The structure of the biological stock is not clear, and the complexity of spawning components should be recognized in a recovery plan, and a review made of the assessment/management units. The Eastern Scotian Shelf unit is considered by COSEWIC to be part of the Laurentian South Designatable Unit which is assessed as Endangered. No formal stock assessment has been undertaken since 2003. Survey indices indicate cod biomass at close to historically low levels. Fishing mortality reference points are not set. Natural mortality and predation by Grey seals (whose magnitude is unknown) may be preventing the recovery of the unit although fishing is considered to be the main cause of the current depleted stock status.

RECOMMENDATIONS

Last updated on 14 September 2016

Improvement Recommendations to Catchers & Regulators
  • Develop and implement a recovery plan for this stock, including biological reference points.
Recommendations to Retailers & Supply Chain
  • Companies should encourage the Regional Director-General for the Maritimes Region to implement a recovery plan.

1.STOCK STATUS

Stock Assessment

Last updated on 26 July 2014

Eastern Scotian Shelf cod is composed of summer and fall spawning elements (DFO, 2011) and possibly other spawning components (4Vs vs. 4W; inshore vs. offshore). The current assessment unit delineations are based on management units and not on scientific knowledge of stock structure, which in this region is admittedly complex. It has been suggested that failing to protect spawning components may have been a factor in the stock collapse (DFO, 2005). The Committee on the Status of Endangered Wildlife in Canada (COSEWIC) considers a “Laurentian South population” or Designatable Unit, which comprises three DFO management/assessment units: (1) Southern Gulf of St. Lawrence (NAFO 4TVn, November to April), (2) Cabot Strait or Sydney Bight (NAFO 4Vn, May to October), (3) Eastern Scotian Shelf (NAFO 4VsW) (COSEWIC, 2010), under consideration here. A revision of stock assessment and management units should be considered (DFO, 2005).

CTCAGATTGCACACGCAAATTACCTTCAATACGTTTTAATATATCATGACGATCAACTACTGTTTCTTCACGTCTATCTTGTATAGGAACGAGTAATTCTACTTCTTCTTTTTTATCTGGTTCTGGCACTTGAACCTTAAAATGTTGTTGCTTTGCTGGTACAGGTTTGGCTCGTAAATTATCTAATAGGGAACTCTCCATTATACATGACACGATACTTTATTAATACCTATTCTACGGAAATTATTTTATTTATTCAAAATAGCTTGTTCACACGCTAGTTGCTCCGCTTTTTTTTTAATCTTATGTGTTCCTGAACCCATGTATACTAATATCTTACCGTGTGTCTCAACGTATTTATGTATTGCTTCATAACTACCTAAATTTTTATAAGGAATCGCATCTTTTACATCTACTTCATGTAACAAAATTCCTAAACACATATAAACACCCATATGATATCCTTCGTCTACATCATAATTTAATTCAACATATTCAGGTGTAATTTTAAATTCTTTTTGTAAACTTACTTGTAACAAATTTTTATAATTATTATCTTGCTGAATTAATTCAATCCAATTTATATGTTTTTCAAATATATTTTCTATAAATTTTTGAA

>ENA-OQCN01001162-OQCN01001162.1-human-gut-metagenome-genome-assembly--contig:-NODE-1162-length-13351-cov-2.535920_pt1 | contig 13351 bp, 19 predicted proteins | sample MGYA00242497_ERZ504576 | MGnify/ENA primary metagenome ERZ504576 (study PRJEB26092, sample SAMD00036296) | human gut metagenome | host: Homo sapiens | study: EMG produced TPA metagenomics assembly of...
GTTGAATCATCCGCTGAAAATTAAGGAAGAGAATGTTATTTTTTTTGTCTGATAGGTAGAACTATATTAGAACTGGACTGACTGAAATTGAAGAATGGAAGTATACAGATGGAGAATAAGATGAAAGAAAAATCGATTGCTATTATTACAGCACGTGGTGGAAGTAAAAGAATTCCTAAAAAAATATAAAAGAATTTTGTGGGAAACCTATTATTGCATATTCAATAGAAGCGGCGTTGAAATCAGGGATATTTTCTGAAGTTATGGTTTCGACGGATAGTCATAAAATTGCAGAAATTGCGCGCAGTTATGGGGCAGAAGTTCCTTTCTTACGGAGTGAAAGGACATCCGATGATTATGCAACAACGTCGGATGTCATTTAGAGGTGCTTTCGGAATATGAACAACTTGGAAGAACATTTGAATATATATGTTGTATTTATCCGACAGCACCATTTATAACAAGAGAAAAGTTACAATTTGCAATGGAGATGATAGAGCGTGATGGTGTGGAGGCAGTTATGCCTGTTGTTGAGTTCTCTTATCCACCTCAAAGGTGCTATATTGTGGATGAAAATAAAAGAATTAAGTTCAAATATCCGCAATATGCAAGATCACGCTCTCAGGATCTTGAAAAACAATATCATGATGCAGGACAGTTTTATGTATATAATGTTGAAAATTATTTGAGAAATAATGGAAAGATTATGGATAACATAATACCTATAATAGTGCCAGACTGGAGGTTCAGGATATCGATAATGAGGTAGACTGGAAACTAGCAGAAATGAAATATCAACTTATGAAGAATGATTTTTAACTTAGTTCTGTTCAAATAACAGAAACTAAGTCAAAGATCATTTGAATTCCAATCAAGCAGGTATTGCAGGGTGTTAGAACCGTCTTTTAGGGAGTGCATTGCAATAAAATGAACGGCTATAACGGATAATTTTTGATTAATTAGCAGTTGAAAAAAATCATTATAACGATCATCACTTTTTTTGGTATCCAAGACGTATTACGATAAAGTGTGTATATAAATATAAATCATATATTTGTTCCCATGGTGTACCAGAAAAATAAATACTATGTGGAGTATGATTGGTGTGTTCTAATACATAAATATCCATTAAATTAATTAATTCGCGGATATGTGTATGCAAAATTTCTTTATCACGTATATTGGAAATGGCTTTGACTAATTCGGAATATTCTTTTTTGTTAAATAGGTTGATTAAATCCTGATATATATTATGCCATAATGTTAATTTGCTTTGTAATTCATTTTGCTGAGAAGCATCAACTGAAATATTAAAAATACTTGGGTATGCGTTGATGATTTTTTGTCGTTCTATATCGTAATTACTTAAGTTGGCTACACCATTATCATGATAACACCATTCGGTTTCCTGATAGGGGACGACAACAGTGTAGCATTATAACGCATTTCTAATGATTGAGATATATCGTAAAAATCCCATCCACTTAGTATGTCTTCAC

No full stock assessment has been performed since 2003 (DFO, 2011) but a Recovery Potential Assessment (RPA) has been conducted in order to provide information required under the Species at Risk Act (SARA), following cod’s assessment by COSEWIC as “endangered”. The RPA was based on information from surveys conducted annually by DFO (Clark and Emberley, 2011; Emberley and Clark, 2012) and applied an unspecified “population model” (DFO, 2011).

Scientific Advice

Last updated on 26 July 2014

The most recent scientific advice was presented by the 2011 Recovery Potential Assessment of cod in the Laurentian South Designatable Unit. Projections based on persistence of the productivity conditions at the time, and at varying historical levels of natural mortality, were pessimistic, with no recovery foreseen (DFO, 2011). Natural mortality, to which predation by grey seals Halichoerus grypus contributes an unquantified proportion, is a factor. For the neighboring Southern Gulf of Saint Lawrence unit (part of the same Designatable Unit), seal predation is a major component of natural mortality and removal of seals has been considered (DFO, 2011). However, Fu et al. (2001) assume that fishing is the main cause for the current depleted status of the stock.

Reference Points

Last updated on 26 July 2014

No reference points have been formally adopted. Based on the productive period of the stock, up to 1990, a Limit Reference Point (LRP) = 40% of SSB (BMSY) was set at 50,000 tons (DFO, 2011). Fishing mortality reference points are not set.

Current Status

Last updated on 26 July 2014

The most recent information available is survey trends, which show cod biomass in 4VsW in 2013 around historically low levels, having decreased from a short-lived bump which in 2009 broached the long-term (1970-2011) average. Both the 2012 and 2013 survey indices are also below the medium-term (15 year) and short-term (5 year) averages (DFO, 2014a). The trends are comparable to the most recent spawning stock biomass trends from a population model (DFO, 2011) which had captured the 2009 local peak and assessed it as above the limit reference point. Length frequencies from the survey indicate low numbers and below-average sizes but strong readings of very small cod (4 cm and especially 7 cm) (DFO, 2014a). Fishing mortality from bycatch (the only source of current removals) has been around 0.01 in recent years, which is projected to have little effect on the population. Predation by grey seals and natural mortality was considered in 2011 to have been decreasing (DFO, 2011). O’Boyle and Sinclair (2012) consider that predation has been hindering this fishery’s recovery since the 1990s, when the herds of grey seals in the region started to increase steeply (DFO, 2010).